After 15 years of an abusive Venezuelan regime led by Hugo Chavez and Nicolas Maduro, with the tutorial guidance of Castro’s Cuba, the economy of the country has been run into the ground. Politically the regime has violated about every article of the long and prescriptive constitution they had imposed upon Venezuelans. And this has been taking place without a major civic upheaval.

All attempts by the opposition to dislodge the Chavez regime through electoral means has failed due to the total control of the electoral system exercised by the government. However, elections kept taking place without the opposition represented by Mesa de Unidad Democratica, MUD, ever demanding a cleanup of the electoral registry or the naming of impartial directors of the Electoral Council. After the particularly murky presidential election of April 2013, MUD took a stronger stance and did not recognize the new president, Nicolas Maduro.

Daladier and Chamberlain had also taken a strong stance against Hitler’s ambitions during the early stages of their meetings with the Fuehrer. Both stances, in Munich and Caracas, were short-lived. In the case of MUD, the strong posture evaporated in a matter of months and was transformed into a desire for dialogue. This produced a rupture of the common front of the opposition to the regime, since a group felt that enough was enough and that a strategy of confrontation, rather than dialogue and negotiation with the regime was required. This group took to the streets in a mood reminiscent of the words of William Jennings Bryan: “We have petitioned and our petitions have been scorned. We have entreated and our entreaties have been disregarded. We have begged and they have mocked when our calamity came. We beg no longer. We entreat no more. We petition no more. We defy them.”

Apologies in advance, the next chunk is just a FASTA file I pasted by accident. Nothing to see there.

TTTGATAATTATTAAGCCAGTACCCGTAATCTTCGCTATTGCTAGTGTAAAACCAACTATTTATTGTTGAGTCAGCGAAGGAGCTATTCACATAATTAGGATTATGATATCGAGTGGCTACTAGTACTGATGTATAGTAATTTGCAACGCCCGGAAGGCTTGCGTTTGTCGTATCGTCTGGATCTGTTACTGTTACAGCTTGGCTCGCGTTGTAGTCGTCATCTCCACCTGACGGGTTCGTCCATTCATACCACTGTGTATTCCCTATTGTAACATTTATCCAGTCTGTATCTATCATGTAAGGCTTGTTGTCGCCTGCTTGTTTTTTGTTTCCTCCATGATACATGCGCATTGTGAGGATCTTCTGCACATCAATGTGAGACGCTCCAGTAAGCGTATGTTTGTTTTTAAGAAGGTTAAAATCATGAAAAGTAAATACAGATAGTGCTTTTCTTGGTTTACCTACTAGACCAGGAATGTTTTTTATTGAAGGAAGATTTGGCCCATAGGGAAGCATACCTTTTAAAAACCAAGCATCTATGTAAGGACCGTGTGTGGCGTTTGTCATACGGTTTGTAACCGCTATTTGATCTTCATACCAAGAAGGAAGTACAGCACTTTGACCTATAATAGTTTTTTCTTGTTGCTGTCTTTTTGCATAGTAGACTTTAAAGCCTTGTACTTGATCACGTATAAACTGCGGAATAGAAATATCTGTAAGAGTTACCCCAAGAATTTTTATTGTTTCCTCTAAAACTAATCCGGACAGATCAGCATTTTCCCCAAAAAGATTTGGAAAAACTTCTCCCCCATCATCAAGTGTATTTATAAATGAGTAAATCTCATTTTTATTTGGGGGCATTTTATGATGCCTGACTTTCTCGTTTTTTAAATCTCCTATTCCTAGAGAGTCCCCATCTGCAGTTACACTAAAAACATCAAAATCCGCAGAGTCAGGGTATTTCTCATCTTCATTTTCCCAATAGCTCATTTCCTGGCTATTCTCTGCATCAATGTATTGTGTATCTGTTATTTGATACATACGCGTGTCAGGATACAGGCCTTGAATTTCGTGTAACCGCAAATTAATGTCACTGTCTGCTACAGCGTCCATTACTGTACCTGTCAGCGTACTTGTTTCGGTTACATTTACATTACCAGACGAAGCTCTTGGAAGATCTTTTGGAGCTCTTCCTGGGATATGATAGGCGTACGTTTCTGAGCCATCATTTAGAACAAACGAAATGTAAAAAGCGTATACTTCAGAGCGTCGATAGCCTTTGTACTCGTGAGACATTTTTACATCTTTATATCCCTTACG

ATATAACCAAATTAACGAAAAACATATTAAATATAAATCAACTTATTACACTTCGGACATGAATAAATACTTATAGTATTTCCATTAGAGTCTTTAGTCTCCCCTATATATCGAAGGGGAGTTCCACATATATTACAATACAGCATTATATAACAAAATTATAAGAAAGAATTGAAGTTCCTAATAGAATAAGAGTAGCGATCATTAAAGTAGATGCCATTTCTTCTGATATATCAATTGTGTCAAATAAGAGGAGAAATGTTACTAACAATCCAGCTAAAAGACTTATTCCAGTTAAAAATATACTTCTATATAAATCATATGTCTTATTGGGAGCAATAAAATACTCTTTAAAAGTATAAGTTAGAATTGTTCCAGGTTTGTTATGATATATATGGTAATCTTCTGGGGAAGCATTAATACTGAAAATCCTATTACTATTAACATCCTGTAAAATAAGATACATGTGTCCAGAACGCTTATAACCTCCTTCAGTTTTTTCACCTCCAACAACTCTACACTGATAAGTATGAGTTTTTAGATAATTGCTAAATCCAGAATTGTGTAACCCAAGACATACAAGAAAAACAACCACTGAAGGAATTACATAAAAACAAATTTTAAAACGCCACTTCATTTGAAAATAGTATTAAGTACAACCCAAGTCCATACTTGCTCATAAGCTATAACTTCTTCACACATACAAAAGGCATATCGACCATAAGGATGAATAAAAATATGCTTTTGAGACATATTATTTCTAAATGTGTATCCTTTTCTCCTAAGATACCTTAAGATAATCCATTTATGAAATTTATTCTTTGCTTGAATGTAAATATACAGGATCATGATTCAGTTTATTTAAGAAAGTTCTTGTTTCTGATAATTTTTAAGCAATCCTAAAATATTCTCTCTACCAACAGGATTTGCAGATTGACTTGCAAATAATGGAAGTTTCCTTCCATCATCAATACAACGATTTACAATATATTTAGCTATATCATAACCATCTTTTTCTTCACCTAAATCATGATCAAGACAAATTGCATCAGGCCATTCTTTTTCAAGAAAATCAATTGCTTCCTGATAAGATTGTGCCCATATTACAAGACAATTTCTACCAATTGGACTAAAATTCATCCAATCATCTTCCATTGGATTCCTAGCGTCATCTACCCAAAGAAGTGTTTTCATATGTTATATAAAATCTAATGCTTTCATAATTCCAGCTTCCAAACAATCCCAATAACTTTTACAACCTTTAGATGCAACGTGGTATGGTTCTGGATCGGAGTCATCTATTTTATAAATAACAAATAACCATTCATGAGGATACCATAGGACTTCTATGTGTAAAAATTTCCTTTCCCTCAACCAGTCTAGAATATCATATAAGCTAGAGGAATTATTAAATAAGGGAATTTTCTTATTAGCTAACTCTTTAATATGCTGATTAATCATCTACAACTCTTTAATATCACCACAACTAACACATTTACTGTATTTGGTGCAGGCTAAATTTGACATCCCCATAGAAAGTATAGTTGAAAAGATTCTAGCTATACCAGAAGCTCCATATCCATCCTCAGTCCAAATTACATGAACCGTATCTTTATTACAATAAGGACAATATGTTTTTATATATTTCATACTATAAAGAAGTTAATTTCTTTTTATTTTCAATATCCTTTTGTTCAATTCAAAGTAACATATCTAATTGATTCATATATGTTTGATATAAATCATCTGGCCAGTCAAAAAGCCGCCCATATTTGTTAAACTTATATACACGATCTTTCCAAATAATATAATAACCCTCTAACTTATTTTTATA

As in Munich, many observers of the Venezuelan situation felt dialogue was the correct route. The Pope asked for it. So did the U.S. Secretary of State, John Kerry and many Latin American political leaders. MUD, echoing Chamberlain, must have felt that they were interpreting correctly the desires of the people for peaceful co-existence and for attempting to change the policies of the regime, not changing the regime.

In their wish to adhere to this course of peaceful action MUD made concessions to the regime that many believed unacceptable. The prisoners are still in prison, the children continue to be indoctrinated, food and medicines are scarce, the oil industry is in ruins, corruption dominates bureaucracy and, worst of all, the human rights of Venezuelans are openly violated before the eyes of the world. But MUD kept negotiating with the Caracas regime, although, in the last few hours, it is finally giving signs of losing its infinite patience. England finally lost its patience with Germany.

The morals of this parallelism remind me of the saying by Spanish philosopher Santayana: “Those who cannot remember the past are condemned to repeat it.”


Gustavo Coronel, who served on the board of directors of Petróleos de Venezuela (PdVSA), has had a long and distinguished career in the international petroleum industry, including in the USA, Europe, Venezuela and Indonesia. He is an author, public policy expert and contributor to SFPPR News & Analysis.